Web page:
The Alphabounce functions decently in many different settings, but was not designed for any one in particular. They work great on the road, the gym, while walking, and while running short distances. These shoes under-perform on wet surfaces and definitely don’t belong on hiking trails
These shoes usually go for approximately 100 dollars but we’ve seen them on Amazon in some less popular styles for as low as 70 dollars--which is a steal! If you want an all around comfortable shoe, but aren't ready to commit to the price and limited style of a more serious athletic model, the Alphabounce shoes are totally worth your consideration.
The mesh of the upper is somewhat flexible compared to other mesh knit compositions. You can bend and twist the shoe in your hands before it springs back into shape. The Forge Mesh will conform to the individuals foot shape overtime despite its sturdier form.
As for stability, the Forge Mesh and dual density cushioning create an overall supportive shoe that keeps your feet centered on the midsole. The sturdy mesh also assists with keeping the shoe flush with the soles of your feet during sudden lateral motion, making the Alphabounce great for plyometric activities. The heel lip angles out instead of sitting flush with your achilles, allowing you to slip in and out of the shoe more easily. The angular lip also fits great with the shoes sleek looking appearance. However, some users report that the curved lip creates heel support that is less than ideal, especially considering the small size of the heel counter.
The Alphabouce shoe has a standard 12 millimeter heel-to-toe drop. While this may seem a bit high compared with other running shoes on the market, we have seen some great top-of-the-line, long-distance brands that chose a similar drop off-set height.
Bounce cushioning for stability and force absorption
Forge Mesh upper designed for stability and adaptation
Integrated tongue for a smooth sock-like insole
Comes in over twenty different colors and prints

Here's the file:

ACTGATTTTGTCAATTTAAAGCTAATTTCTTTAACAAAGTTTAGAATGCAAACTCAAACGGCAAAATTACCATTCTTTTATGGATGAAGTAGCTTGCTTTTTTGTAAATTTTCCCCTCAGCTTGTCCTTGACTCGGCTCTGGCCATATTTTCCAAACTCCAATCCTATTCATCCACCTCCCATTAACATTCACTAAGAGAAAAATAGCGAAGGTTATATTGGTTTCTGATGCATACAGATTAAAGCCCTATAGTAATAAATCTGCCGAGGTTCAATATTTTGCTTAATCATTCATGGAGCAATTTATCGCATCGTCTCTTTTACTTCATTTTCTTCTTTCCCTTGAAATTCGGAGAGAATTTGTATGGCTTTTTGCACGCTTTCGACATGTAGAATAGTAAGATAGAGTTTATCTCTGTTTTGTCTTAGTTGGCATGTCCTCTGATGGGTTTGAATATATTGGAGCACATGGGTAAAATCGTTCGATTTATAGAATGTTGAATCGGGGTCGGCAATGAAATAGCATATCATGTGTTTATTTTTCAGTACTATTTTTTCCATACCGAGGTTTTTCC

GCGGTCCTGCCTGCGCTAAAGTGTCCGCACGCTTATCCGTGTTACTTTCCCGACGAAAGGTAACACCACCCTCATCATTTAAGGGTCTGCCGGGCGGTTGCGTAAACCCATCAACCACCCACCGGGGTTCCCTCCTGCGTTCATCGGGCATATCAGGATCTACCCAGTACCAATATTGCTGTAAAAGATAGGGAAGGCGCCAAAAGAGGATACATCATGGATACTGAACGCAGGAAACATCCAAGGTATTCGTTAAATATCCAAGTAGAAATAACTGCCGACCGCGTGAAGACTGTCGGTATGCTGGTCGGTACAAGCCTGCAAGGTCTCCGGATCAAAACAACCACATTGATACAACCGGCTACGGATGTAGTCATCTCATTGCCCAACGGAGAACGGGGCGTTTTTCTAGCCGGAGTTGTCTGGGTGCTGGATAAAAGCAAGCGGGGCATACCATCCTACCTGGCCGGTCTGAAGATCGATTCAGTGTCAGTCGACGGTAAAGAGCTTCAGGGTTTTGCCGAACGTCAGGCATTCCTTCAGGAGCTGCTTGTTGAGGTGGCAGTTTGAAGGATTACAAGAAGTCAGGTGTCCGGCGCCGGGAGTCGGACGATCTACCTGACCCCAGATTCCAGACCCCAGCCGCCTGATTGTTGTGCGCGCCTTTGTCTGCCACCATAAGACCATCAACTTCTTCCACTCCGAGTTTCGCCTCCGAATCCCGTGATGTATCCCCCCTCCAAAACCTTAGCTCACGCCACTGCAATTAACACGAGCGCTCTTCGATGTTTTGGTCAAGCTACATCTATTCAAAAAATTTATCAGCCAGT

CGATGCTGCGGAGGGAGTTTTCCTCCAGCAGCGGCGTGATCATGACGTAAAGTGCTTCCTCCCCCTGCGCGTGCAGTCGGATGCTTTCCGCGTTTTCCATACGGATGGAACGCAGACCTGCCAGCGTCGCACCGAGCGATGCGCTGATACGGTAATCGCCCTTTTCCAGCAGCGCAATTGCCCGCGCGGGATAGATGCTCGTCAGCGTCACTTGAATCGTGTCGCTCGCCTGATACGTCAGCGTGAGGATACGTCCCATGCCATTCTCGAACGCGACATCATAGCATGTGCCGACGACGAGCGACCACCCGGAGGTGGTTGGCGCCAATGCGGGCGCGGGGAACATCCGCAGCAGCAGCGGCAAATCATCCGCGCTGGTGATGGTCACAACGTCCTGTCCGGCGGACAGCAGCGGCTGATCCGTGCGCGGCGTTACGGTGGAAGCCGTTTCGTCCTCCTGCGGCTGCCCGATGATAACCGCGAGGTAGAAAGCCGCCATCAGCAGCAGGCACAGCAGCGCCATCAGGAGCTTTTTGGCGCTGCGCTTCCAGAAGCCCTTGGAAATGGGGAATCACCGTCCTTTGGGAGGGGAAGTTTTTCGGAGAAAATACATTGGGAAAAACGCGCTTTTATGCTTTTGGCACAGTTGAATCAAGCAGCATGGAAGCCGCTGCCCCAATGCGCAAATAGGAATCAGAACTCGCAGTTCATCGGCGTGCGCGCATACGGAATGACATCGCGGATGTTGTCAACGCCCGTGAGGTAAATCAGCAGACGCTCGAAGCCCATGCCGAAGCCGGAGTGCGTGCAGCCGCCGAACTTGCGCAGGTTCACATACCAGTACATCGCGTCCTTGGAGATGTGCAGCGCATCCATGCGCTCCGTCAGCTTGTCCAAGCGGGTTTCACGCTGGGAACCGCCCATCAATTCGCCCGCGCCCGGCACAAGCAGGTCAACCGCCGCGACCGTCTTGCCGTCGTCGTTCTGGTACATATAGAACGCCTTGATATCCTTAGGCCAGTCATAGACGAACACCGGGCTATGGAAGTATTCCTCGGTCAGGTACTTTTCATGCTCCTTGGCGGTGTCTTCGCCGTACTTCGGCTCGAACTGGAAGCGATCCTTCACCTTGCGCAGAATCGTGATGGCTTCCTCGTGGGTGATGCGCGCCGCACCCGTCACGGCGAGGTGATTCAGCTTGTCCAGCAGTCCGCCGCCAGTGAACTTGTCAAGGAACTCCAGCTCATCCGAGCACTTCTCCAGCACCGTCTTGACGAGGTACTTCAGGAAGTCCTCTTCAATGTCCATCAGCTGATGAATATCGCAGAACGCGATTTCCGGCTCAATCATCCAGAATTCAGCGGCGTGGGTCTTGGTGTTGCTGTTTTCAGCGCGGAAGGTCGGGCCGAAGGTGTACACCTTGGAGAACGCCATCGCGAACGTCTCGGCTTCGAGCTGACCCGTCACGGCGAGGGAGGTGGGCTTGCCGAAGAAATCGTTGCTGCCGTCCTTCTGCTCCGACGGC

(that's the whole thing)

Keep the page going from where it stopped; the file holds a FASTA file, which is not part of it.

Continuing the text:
The Adidas Alphabounce is a very functional addition to the crossover category. It looks fantastic as a casual streetwear shoe and performs well for daily training. Bring it to the gym and its cushion will support you as you jog or lift weights. Take them out for a game of basketball and their mesh upper will brace your foot during strong lateral movements. Perhaps just take them to school or the mall, and rock them for their general comfort and style. The Alphabounce shoes are pretty much whatever you’d like them to be and because of their reasonable price tag, you don’t have to worry about being locked into one pair of kicks for everything.
But don’t be fooled. Although we sometimes wish we had a shoe that was nearly perfect in all aspects of looks and performance, the Alphabounce does not come without room for improvement. With some very minor tweaks, perhaps Adidas may be able to retain much of this shoes appealing aesthetic, while improving upon their long distance running capabilities. However, we must be careful with what we wish for because new adjustments may come at the buyers expense. One thing that makes the Alphabounce such a great option as a crossover shoe is its cost. Sure, Adidas could substitute their Bounce technology for Boost (with which it is often compared), creating a softer cushion for longer runs, but in so doing the cost of the shoe would also be increased.
Alternatively, a more formidable heel counter could be implemented without really detracting from their minimalist look or their reasonable price. The lip of the shoes heel could also be tucked in, along with some more comfortable and securing lace work. Without changing the overall nature of the shoes cushioning, it could be just as cost efficient simply to distribute the midsole foam more evenly throughout the shoe.